Racial Reconciliation Week Begins at Ole Miss

By Dylan Edwards

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The second annual Racial Reconciliation Week kicked off at the University of Mississippi with the showing of “Come Hell or High Water: The Battle of Turkey Creek” on Monday.

A dialogue led by Reilly Morse, president and CEO of the Mississippi Center of Justice, followed.

Racial Reconciliation Week is a joint effort between the Ole Miss athletics department and the William Winter Institute for Racial Reconciliation to promote racial equality.

“We’re very pleased that tonight’s event kicked off our Racial Reconciliation Week with Ole Miss athletics,” said Susan Glisson, executive director of the Winter Institute.

The documentary showcased the efforts of Boston teacher Derrick Evans over the course of several years to save his historic hometown of Turkey Creek from the expansion projects of Gulfport.

Turkey Creek is a small Mississippi coastal town originally settled by emancipated slaves. Many of the residents have family ties dating back to the original settlers.

The successful battle of the predominately black community to preserve the history of Turkey Creek and not let the town disappear off the map was the central focus for the opening act of the week-long event.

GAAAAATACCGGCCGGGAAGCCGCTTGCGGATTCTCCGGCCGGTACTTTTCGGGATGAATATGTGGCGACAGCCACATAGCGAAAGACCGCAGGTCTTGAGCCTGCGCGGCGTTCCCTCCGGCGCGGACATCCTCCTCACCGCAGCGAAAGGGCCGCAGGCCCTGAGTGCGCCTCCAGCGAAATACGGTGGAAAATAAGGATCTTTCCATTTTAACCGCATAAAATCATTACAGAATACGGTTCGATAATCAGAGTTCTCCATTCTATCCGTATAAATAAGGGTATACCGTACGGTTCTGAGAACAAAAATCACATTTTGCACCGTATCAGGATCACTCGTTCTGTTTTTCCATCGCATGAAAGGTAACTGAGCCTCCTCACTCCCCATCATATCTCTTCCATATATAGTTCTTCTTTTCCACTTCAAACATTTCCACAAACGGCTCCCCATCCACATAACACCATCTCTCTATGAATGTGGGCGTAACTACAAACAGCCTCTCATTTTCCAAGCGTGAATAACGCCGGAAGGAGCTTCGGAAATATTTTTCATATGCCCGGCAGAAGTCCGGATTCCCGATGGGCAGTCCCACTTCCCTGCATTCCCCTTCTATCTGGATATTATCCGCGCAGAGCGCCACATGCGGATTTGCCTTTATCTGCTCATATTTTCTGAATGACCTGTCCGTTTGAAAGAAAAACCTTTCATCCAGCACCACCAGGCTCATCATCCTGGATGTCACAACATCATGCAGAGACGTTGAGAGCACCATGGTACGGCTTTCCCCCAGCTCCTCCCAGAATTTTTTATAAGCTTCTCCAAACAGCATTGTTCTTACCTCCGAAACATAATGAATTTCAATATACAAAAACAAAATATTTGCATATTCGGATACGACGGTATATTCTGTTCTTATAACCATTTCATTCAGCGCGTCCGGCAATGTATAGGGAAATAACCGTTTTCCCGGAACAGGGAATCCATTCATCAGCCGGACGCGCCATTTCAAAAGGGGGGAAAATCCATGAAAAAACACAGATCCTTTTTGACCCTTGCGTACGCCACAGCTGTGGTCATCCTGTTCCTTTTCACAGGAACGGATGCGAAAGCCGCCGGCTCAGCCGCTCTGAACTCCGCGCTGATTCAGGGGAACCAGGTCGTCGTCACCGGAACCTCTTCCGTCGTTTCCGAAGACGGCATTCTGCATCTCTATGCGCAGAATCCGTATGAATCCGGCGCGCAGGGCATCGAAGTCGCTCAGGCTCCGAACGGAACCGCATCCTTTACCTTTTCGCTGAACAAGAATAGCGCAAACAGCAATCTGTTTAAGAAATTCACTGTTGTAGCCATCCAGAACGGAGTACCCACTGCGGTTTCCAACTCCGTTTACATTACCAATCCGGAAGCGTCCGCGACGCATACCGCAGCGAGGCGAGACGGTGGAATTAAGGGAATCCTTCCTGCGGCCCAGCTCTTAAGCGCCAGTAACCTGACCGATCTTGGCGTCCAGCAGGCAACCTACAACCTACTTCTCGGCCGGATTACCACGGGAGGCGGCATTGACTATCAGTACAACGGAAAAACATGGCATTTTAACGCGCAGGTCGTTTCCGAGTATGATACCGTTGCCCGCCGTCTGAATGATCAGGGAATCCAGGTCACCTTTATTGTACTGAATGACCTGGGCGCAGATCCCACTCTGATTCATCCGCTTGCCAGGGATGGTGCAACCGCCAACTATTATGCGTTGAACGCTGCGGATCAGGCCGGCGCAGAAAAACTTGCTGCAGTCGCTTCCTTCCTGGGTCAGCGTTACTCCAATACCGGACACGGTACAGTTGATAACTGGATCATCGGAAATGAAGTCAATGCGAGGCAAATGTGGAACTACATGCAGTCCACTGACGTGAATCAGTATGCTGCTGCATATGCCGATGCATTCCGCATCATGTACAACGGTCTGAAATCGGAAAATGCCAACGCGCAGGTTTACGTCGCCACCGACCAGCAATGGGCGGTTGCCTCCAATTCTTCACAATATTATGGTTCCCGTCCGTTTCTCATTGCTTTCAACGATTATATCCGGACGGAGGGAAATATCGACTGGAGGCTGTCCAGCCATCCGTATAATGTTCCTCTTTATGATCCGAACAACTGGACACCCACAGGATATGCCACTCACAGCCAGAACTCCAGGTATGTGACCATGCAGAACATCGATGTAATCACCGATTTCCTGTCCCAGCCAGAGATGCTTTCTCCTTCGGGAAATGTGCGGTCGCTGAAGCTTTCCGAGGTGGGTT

“It’s not just our history or their history,” Morse said. “It’s everybody’s history. That’s the reconciliation moment.”

The University of Mississippi has a checkered history of race disputes, stretching from the early stages of integration to the James Meredith statue incident of last spring.

“Whites insulted, demeaned and dehumanized blacks (in the past),” Morse said. “The residue of that has continued over generations into our generation. If we’re going to talk about race reconciliation, then no place in America should be leading that anymore than this place right here.”

Racial Reconciliation Week is an attempt to display that the actions of those in the past are not indicative of the present or future of Ole Miss. The university battles the perception that the school is still racist based on its history.

“Nobody alive today invented racism,” Glisson said. “It is our obligations though to make our world a better place.”


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